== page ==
Wednesday, January 18, 2012

Protecting Play: At Home

Kids come into the world with an innate need to learn, to understand and to create meaning, and for the first few years of their lives, play is the method by which they explore the world. We don't need to teach them how to play -- but we do need to step out of their way.

As we discussed earlier this month, adults often interfere with kids' play. Kids today are not getting enough physical activity because adults worry about their safety. Kids don't get to play football (and practice their social and problem solving skills) because adults worry about liability.

So let's talk solutions. Next week, we'll talk about how we, as parents, can advocate for change. This week, let's talk about ways to protect play at home.

Make Your Home a Place for Play

Creative, imaginative, active play -- the kind that fuels kids' hearts, minds and souls -- doesn't require expensive toys or massive outdoor play sets. It requires you to set the stage and get out of the way.

Want your kids to play? Try these tips:
  • Don't be afraid of mess. Creative play gets messy. It's pretty hard to create a Lego masterpiece without first dumping out all of the Legos. And it's next to impossible to build a good couch fort without first removing the couch cushions and gathering blankets from every bedroom in the house. So take a deep breath. Let go of your need and desire to have a perfectly coiffed home. Remind yourself that play helps kids learn. And let them play. (If it helps, schedule a clean-up time at the end of playtime.)
  • Provide raw materials. Ever notice that the most expensive, elaborate toys get the least play? That's because most fancy electronic toys do one thing only. The best play actively engages kids' imaginations, and pre-programmed playthings don't allow kids the freedom to create their own play experience. Instead of spending money on the latest and greatest toys, stock your home with blocks, playdoh and building sets. Add in some dress up clothes and cardboard boxes. Provide art supplies (crayons, markers, paints and scrap paper). Kids like "home things" too, like pretend food and baby dolls.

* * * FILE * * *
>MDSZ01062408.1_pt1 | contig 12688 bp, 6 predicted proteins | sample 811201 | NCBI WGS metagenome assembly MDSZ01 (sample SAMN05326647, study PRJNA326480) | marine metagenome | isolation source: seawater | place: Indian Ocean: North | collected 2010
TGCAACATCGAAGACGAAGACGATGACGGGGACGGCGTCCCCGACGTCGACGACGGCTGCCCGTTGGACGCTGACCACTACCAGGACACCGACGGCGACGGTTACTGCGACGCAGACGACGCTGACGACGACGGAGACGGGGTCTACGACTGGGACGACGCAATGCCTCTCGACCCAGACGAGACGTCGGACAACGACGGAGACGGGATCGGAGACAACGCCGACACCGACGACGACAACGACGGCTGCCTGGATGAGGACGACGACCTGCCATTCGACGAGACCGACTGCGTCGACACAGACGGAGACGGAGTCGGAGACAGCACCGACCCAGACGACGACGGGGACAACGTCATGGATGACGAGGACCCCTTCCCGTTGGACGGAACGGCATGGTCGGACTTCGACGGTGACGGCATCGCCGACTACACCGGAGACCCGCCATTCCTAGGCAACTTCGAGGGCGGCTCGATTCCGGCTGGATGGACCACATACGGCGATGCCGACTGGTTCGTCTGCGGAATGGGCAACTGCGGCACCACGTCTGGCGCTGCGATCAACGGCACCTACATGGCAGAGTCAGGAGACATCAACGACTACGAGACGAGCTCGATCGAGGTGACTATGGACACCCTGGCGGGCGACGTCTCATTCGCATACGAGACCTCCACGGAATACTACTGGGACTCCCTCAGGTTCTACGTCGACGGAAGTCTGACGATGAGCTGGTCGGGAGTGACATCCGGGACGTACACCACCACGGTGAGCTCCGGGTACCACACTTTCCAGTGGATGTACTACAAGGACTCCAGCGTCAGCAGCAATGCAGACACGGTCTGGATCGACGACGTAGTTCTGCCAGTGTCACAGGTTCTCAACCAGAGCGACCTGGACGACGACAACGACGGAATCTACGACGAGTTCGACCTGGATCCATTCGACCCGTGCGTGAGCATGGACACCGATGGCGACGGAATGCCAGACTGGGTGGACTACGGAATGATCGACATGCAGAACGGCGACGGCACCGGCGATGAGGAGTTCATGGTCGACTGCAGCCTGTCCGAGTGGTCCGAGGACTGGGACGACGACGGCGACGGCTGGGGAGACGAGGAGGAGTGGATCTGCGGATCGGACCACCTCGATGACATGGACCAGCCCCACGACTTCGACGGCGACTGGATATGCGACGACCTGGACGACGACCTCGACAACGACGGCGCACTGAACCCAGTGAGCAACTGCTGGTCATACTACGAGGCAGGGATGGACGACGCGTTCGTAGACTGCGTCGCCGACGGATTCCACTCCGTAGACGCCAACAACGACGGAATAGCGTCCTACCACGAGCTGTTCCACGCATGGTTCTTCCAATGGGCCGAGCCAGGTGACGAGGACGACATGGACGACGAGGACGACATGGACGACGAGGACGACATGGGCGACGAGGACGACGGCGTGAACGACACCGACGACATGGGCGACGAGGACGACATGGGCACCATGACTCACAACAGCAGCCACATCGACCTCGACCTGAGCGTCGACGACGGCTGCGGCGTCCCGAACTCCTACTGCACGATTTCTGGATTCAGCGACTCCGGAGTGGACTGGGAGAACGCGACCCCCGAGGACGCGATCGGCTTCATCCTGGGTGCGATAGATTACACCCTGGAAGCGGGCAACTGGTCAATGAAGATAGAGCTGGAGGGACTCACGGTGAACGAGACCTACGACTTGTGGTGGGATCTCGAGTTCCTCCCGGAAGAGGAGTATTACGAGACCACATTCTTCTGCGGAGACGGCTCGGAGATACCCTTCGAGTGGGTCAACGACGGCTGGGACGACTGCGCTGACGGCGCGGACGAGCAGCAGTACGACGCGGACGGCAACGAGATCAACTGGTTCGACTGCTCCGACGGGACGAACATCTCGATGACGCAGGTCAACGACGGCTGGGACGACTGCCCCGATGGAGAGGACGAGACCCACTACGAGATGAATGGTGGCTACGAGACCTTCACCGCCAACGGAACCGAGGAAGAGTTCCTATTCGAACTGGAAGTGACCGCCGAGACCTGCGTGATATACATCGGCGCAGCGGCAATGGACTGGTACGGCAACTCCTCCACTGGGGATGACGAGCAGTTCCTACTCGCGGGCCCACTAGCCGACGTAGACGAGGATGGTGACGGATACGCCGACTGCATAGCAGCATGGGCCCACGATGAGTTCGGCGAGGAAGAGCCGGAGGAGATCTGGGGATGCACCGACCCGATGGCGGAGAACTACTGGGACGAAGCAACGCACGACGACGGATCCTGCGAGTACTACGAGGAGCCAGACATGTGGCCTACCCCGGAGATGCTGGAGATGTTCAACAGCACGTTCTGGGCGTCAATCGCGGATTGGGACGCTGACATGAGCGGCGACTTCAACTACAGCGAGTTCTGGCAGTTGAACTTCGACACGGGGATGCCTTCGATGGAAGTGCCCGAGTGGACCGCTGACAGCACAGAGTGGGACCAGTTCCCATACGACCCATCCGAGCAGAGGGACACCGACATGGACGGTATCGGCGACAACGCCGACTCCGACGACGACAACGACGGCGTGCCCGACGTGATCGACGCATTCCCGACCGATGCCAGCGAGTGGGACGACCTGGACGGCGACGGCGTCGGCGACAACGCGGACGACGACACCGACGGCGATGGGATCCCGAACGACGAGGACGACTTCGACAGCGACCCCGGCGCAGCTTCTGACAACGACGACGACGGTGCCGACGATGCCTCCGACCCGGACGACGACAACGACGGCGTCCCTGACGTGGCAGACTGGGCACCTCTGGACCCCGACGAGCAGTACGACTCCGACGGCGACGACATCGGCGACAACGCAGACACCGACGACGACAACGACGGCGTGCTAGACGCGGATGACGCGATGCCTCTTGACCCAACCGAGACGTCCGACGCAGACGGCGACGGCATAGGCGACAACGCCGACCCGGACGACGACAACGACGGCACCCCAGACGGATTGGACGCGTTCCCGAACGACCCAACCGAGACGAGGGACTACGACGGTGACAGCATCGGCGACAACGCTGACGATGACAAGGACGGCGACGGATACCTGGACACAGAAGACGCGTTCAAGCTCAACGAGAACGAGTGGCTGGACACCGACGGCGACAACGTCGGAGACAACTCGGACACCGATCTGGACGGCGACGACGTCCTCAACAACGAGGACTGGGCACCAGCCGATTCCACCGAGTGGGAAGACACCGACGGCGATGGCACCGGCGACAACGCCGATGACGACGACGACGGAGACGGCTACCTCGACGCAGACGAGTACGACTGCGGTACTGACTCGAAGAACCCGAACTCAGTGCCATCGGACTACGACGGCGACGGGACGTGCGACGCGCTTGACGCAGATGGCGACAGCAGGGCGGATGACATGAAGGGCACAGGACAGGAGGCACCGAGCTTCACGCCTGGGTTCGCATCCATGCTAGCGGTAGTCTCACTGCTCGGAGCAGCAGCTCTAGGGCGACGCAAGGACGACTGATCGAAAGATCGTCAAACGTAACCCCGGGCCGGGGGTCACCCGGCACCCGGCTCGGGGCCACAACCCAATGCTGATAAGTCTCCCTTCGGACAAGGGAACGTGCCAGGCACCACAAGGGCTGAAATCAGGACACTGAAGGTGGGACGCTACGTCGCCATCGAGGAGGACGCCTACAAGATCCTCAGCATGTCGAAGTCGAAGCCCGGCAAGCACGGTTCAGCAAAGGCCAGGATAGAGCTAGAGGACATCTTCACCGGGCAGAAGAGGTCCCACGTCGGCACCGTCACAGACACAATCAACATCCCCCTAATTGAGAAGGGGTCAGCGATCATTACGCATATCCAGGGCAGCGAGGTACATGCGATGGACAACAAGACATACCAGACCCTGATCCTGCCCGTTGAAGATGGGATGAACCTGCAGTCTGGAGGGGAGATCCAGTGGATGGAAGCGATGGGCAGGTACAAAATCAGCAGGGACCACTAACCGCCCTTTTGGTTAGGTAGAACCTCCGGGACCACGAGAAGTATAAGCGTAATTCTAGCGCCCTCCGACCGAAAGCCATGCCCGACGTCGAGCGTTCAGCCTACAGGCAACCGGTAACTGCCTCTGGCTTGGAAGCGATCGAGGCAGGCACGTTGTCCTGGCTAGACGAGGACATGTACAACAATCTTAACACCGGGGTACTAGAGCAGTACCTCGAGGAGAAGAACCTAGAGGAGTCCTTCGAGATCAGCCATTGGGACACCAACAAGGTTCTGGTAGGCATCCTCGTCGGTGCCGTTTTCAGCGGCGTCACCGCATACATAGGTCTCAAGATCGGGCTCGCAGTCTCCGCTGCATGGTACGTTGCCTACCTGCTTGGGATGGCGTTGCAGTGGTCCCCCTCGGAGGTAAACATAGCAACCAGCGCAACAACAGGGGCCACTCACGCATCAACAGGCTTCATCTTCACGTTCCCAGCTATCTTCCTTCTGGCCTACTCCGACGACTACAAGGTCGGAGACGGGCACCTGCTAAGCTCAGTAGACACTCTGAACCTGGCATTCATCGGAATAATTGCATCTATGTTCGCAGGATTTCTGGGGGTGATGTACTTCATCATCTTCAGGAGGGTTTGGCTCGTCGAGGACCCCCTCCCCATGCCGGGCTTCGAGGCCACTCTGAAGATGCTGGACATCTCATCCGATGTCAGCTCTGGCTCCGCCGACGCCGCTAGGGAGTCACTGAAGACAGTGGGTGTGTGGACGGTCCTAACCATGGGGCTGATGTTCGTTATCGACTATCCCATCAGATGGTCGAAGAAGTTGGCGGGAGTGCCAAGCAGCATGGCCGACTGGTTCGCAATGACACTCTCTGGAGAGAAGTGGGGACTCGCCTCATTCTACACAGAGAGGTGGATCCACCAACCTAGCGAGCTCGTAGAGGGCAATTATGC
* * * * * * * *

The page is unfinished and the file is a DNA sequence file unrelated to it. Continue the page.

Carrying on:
• Get them outside. Inside play is good, but outside play allows your kids to explore on a bigger scale. Try to include some "outside time" everyday. If you don't have a backyard, head to a local park or nature center. Let your kids run, holler and climb.
  • Set an example. Sending the kids out to play is rarely as effective as heading out with them. While it's impractical (and unnecessary) for you to play with them all time, it's certainly nice to join in now and again. Shoot some hoops together. Play hopscotch. Join them for pretend tea party. And let your kids see you enjoying some fun-time as well. Too few adults play, and that's a shame!
  • Value play. Too many parents today think that academics are the key to success. Academics are important, but it doesn't have to be an either/or proposition. Kids, especially young kids, learn through play. A preschooler does not have to fill in a worksheet to learn how to count. He can count the rocks in the back of his toy truck.

What do you do to encourage play in your home?


  1. Another great post. Right now we have two huge boxes that we got at Christmas taped together, and the flaps make a door. The boys have been having fun playing in it! The five-year-old has put all his stuffed animals in it too.

  2. I got over my fear of trampolines and bought one. We put it up even though it is the middle of winter here. The kids LOVE it. They will be out there jumping for hours, even in cold, cold weather. I don't know if I have ever seen so many creative games made up as I have seen on that trampoline. It is fantastic!

  3. Tonight, as I was tucking in my 11 year old, he couldn't go to sleep until he'd spun me a yarn about the toys he was playing with...just needed to get it out!

  4. It's so great hearing from parents who facilitate and appreciate play!

    @Andrea -- I'd love to hear more about how you got over your fear of trampolines. That kind of thing speaks directly to one of the main inhibitors of children's play -- parents fears about safety. What helped you get over that fear? Why did you decide to confront that fear? How have your boys (and family)been affected by your decision? (If you'd like to write a guest post for me on this topic, I'd love to publish it!)